Players and fans of the New Paltz men’s lacrosse team counted down to Feb. 28, 2020 for months on end. When the anticipated day finally came, it meant the start of something new. For the first time in history, SUNY New Paltz would have a men’s lacrosse team.
The inaugural season, as it was called, was built on teamwork to build the framework for a, hopefully, long-standing program. This was never going to be easy, but the team was determined to come out of the gates strong and prove their worth in the SUNYAC program.
After earning an awe-inspiring win on Feb. 28, it seemed the rest of the season would follow suit exactly as planned. But it didn’t.
In light of the developing COVID-19 pandemic, NCAA sports shut down for the rest of the semester. As devastating as the cancelations were for every spring sport athlete, for the men’s lacrosse team, it was a dream crusher. As they were only four games in, the team was just getting used to playing with each other and putting their names out there. Then, just like that, their inaugural season was over.
The team was sent home along with all other New Paltz students in a wave of confusion, disappointment and sadness. They were instructed by their coach to stay inside for their own safety, with only the film of their last game to remind them of what they had accomplished.
First-year midfielder Mason Pontrelli explained that the team had to meet in the Athletic Wellness Center with their coaches to hear the official announcement.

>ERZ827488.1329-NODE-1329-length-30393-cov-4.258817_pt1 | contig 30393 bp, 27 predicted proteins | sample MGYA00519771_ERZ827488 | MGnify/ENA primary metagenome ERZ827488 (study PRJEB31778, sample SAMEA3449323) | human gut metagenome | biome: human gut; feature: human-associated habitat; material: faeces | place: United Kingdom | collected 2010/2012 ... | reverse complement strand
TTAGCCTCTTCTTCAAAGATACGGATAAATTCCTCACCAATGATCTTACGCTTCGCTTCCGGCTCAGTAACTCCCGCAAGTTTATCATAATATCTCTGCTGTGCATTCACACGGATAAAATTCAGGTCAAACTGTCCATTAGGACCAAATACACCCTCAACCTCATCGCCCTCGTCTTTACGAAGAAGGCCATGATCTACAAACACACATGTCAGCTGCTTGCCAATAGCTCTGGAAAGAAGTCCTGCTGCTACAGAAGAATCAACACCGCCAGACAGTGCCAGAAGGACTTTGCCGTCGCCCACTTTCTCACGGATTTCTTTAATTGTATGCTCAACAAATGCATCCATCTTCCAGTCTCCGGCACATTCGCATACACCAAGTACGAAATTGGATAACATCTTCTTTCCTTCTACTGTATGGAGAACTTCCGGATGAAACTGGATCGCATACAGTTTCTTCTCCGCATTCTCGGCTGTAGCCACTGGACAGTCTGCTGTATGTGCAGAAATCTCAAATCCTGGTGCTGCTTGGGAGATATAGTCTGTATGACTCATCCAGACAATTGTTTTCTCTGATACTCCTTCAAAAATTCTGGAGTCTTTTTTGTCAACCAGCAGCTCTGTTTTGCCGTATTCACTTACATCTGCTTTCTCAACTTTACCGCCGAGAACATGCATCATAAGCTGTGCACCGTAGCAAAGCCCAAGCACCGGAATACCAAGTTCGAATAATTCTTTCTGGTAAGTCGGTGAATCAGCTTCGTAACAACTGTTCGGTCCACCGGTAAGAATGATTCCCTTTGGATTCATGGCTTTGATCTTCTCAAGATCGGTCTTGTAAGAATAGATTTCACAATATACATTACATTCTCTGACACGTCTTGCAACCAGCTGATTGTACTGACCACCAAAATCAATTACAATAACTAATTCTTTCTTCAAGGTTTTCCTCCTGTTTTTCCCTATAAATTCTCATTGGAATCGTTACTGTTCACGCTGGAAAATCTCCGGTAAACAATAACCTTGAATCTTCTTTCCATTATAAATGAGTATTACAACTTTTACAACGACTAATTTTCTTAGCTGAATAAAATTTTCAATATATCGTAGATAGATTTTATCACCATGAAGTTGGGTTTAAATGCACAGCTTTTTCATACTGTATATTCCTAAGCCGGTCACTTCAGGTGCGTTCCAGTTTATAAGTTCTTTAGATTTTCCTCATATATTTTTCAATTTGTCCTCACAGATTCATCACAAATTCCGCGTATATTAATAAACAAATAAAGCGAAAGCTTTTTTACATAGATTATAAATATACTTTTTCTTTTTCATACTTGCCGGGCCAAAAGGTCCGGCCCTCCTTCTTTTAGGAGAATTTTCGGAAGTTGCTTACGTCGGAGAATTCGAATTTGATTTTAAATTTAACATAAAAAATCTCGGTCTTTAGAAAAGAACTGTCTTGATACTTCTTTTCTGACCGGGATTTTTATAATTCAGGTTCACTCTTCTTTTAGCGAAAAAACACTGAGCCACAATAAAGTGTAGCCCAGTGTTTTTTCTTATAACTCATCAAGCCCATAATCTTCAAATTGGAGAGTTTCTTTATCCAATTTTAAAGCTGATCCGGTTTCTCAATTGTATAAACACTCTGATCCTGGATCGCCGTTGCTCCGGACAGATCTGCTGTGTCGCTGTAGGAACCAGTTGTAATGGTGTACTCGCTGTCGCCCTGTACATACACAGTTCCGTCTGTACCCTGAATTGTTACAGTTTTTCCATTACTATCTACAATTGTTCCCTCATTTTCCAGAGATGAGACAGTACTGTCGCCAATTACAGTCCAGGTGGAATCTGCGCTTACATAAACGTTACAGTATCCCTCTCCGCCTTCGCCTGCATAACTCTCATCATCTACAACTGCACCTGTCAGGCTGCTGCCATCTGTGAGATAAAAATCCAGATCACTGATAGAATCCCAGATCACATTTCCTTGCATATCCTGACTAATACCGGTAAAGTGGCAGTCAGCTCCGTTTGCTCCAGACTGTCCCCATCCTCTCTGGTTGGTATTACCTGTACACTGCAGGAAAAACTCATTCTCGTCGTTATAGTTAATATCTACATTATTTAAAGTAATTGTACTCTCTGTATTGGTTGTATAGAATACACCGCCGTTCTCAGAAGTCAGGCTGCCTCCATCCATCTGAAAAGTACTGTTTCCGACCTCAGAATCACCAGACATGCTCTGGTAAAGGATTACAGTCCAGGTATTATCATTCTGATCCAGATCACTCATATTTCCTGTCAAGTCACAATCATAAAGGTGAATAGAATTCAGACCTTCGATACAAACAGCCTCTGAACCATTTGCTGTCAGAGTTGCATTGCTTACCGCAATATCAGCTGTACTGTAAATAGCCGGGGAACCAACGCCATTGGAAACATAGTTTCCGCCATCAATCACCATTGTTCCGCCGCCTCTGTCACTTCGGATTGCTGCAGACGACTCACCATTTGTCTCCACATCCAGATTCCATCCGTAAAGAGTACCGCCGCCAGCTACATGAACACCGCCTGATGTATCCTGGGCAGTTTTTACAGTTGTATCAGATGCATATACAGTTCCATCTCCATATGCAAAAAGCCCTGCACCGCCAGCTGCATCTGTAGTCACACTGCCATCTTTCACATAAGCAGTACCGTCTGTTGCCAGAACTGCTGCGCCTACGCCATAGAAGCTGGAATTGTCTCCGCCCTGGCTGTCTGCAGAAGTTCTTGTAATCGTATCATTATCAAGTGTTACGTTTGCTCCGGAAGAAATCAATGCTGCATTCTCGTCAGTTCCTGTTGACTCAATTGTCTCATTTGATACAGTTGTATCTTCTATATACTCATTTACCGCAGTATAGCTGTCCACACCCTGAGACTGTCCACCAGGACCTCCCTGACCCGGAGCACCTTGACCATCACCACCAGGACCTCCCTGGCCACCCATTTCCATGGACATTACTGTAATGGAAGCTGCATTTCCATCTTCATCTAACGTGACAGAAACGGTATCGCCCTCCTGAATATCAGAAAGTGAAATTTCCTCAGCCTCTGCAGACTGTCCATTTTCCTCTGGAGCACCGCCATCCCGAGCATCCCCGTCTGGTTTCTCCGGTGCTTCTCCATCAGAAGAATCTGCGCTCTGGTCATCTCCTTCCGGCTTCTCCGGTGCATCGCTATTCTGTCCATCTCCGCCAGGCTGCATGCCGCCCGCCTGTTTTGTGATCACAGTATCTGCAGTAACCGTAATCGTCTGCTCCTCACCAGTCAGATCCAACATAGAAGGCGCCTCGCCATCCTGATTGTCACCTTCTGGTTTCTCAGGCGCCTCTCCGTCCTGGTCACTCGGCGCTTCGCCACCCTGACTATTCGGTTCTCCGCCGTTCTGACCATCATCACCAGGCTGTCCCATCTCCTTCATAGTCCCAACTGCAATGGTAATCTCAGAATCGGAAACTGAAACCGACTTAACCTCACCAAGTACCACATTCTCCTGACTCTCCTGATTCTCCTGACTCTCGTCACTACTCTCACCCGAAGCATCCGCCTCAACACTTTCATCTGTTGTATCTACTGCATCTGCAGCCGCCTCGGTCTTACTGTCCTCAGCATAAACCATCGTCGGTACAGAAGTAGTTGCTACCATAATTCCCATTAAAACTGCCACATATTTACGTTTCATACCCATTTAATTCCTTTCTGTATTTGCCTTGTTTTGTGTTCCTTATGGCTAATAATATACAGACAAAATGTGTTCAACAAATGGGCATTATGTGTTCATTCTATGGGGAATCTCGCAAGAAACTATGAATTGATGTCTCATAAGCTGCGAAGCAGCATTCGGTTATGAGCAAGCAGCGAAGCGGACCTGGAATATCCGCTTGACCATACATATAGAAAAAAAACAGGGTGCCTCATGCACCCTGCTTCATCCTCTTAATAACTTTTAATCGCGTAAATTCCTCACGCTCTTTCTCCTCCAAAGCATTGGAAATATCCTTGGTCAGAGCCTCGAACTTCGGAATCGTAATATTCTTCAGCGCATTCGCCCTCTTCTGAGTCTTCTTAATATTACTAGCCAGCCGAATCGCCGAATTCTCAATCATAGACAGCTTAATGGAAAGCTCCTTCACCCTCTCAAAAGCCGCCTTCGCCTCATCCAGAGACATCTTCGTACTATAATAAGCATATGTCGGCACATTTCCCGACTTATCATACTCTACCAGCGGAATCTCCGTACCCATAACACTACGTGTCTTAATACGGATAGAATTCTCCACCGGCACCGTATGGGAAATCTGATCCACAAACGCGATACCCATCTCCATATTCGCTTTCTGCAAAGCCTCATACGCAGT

“Obviously [as] a new team, we were all super bummed out even though we have three more years left together,” Pontrelli said. “[Coach] told us that he was heartbroken, but we all have a bright future together and that he can’t wait for next season.”
Next year, the lacrosse team is expecting another sizable group of first-years to join the roster. Luckily, Pontrelli explained, a lot of recruits did overnight trips both semesters, so the team is already familiar with the new commits.
“Guiding the new kids will be a challenge for sure, but I’m positive that just like my freshman class, they will adapt to the new drills and system rather quickly,” Pontrelli said.
“Only playing four games with a group of guys I already called family certainly isn’t the amount of games we all wanted to play. Our team chemistry was amazing, all the guys liked each other on the team and we played really well together for being a first-year program,” he continued.
But how do the seniors feel? Unlike other graduating student athletes, the fourth-year students on the men’s lacrosse team don’t have any other season to look back on or remember. The four games played were all they had.
Fourth-year faceoff/midfielder Jake Malloy described his initial feelings surrounding the news to be “a little bit of a bummer.”
“Of course being a senior, the ship has now sailed and my college lacrosse time is over,” Malloy said. “At least for the younger guys they can take this time off to build on their strengths and weaknesses and continue to ball out the next few seasons.”
Still, Malloy has been able to find a silver lining in the otherwise gloomy news.
“Instead of getting down about my senior season being cut short only four games in, I am extremely grateful and happy to have gotten the chance to play,” Malloy said.
For all fourth-year athletes in the same situation, it raises the question of whether NCAA should offer athletes an extra year of eligibility to make up for the season they lost. In Malloy’s opinion, they should — however, if they did, he would have to base his decision to return on academics, and whether or not it would make sense to extend his college career an entire academic year.
“Either way, I have greatly enjoyed my time at New Paltz both athletically and socially,” he said.